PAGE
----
Hilma af Klimt, Group IV, The Ten Largest, No. 3, Youth, 1907. Moderna Museet, Stockholm.

    The artist created All the Eternal Love at the age of 85, and studio photos reveal her process at this advanced stage of her practice. The artist sits at a large table, with the square canvas before her. She covers as much of the painted surface as she can reach with her bright, mutating motifs, before she rotates the canvas, bringing another expanse of the infinite within arm’s length. Looking at the surface of All the Eternal Love, one can imagine the sectioning of the work. The small, green face, facing her, turns, becomes a series of faces in profile, turns, a small, red face, turns. Each 194 x 194 cm canvas takes just one day to complete.
    "I am now at an age that I never imagined I would reach. I think my time, that is the time remaining before I pass away, won’t be long. Then, what shall I leave to posterity? I have to do my very best…"
    —Yayoi Kusama
    Kusama made the above remark in the year 2000, at the age of 71. The sentiment holds true with All the Eternal Love, fourteen years later. The artist stays committed to doing her “very best,” repeating and redefining her visual language across the hundred-plus canvases that comprise My Eternal Soul. Jörg Heiser describes the earnest pace of the artist’s late work as “acting against death; turning the very awareness of death into a source of energy.”iv He cites the philosopher Martin Heidegger’s concept of “being-towards-death,” the idea that the self can only come into itself, that life can only ever really be lived, if one is aware of the ultimate finitude of things; or, alternately, in the case of Kusama, if one pulls infinite meaning from the knowledge that all life, eventually, ends.v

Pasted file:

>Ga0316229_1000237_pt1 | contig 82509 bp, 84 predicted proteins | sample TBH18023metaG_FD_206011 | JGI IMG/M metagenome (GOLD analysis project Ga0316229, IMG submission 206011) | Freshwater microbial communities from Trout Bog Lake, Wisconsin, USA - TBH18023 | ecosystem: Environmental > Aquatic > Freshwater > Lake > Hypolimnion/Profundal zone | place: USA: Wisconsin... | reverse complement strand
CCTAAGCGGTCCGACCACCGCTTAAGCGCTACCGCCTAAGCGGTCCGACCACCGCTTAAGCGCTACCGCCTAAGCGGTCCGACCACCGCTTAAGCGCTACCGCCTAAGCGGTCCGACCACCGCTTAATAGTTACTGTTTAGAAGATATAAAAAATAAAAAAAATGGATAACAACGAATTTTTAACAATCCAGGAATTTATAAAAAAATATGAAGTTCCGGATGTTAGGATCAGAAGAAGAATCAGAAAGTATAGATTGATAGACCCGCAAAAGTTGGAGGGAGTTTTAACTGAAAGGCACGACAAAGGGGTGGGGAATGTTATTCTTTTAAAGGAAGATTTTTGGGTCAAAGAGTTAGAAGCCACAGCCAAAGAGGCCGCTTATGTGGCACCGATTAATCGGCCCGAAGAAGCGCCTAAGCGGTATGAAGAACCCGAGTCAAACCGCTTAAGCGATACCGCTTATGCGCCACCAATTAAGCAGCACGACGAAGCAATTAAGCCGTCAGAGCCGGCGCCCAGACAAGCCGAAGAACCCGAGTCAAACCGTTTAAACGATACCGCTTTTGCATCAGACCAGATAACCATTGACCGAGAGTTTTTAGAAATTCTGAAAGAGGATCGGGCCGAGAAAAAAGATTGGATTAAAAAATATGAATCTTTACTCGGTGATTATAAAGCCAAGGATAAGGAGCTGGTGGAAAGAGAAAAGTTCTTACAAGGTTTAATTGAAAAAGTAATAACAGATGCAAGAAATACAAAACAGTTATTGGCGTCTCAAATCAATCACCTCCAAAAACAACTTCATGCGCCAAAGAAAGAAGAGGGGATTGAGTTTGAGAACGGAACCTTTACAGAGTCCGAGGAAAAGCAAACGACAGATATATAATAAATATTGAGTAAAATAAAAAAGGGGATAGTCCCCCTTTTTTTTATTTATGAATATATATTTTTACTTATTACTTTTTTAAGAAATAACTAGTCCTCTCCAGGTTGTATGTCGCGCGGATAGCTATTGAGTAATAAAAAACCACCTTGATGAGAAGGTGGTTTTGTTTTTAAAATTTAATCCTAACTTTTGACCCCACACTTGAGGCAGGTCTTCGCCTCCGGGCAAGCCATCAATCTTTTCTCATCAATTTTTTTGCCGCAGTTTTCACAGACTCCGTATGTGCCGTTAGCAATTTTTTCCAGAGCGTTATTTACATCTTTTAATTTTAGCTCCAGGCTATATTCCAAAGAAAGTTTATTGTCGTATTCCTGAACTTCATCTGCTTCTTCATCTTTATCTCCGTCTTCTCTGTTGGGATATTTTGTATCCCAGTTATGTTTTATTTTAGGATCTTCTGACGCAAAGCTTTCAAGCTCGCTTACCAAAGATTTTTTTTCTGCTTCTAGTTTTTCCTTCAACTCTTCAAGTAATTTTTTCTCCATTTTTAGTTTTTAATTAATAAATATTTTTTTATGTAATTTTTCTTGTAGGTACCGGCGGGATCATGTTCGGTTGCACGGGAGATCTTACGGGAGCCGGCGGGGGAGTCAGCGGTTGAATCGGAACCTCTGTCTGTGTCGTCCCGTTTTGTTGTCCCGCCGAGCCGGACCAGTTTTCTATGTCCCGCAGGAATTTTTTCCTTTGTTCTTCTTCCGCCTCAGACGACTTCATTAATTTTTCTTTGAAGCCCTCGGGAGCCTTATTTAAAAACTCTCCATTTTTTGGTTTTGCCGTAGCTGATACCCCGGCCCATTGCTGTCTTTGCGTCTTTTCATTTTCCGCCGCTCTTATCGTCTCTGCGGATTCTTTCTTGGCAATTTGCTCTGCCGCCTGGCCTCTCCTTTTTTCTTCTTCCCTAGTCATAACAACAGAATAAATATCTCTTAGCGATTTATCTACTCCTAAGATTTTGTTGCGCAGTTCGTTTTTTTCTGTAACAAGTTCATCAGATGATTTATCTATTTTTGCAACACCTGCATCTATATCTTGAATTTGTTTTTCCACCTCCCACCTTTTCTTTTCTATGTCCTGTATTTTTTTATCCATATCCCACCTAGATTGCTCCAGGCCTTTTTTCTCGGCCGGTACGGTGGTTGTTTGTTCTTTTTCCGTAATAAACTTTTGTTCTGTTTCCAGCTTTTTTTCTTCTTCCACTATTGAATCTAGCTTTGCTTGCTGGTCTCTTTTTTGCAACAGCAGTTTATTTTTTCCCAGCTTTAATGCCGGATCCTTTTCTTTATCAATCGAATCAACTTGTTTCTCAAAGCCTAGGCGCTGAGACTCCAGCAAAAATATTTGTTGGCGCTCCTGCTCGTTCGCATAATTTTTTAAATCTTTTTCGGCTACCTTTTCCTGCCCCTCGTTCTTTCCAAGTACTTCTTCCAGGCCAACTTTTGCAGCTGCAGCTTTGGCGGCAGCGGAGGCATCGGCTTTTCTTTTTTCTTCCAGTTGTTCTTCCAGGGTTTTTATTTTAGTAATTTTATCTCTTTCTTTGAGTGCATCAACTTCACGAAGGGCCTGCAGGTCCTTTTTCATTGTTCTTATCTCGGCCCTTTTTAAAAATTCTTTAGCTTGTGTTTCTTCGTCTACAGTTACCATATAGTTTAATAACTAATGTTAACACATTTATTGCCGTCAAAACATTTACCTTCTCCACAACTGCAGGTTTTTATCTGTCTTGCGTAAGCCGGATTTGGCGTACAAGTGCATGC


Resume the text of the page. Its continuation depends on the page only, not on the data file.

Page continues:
The titles of the My Eternal Soul series are flush with a rapid earnestness of meaning, a raw and vulnerable desire to communicate as much of her eternal soul within the concurrent brevity and infinity of time left to her. With each canvas, with each day’s work, Kusama gives another piece of herself to posterity: My Heart, My Life, All the Eternal Love.

     

    i Courtney Iseman, “Yayoi Kusama Wants You To Help Create Her Latest Artwork,” i-D, November 5, 2015, online.
    ii Javier Pes and Emily Sharpe, “Visitor Figures 2014: The World Goes Dotty Over Yayoi Kusama,” The Art Newspaper, April 1, 2015, online.
    iii Akita Tatehata, “New Paintings,” in Kusama, Louise Neri, ed., New York, 2012, p. 240.
    iv Jörg Heiser, “Kusama’s Late Work,” in Yayoi Kusama: A Retrospective, exh. cat., Stephanie Rosenthal, ed., Gropius Bau, Munich, 2021, p. 297.
    v Ibid., 298.

    • Provenance

      David Zwirner, New York
      Private Collection, New York (acquired by 2015)
      David Zwirner, New York
      Acquired from the above by the present owner in 2019

    • Exhibited

      New York, David Zwirner, Yayoi Kusama: Give Me Love, May 9–June 13, 2015, pp. 32, 114 (illustrated, p. 33; installation view illustrated, p. 25)

    • Literature

      M Felix, "Yayoi Kusama at David Zwirner," Widewalls, May 8, 2015, online (detail illustrated; installation view of the present work with the artist in the artist's studio, 2014, illustrated)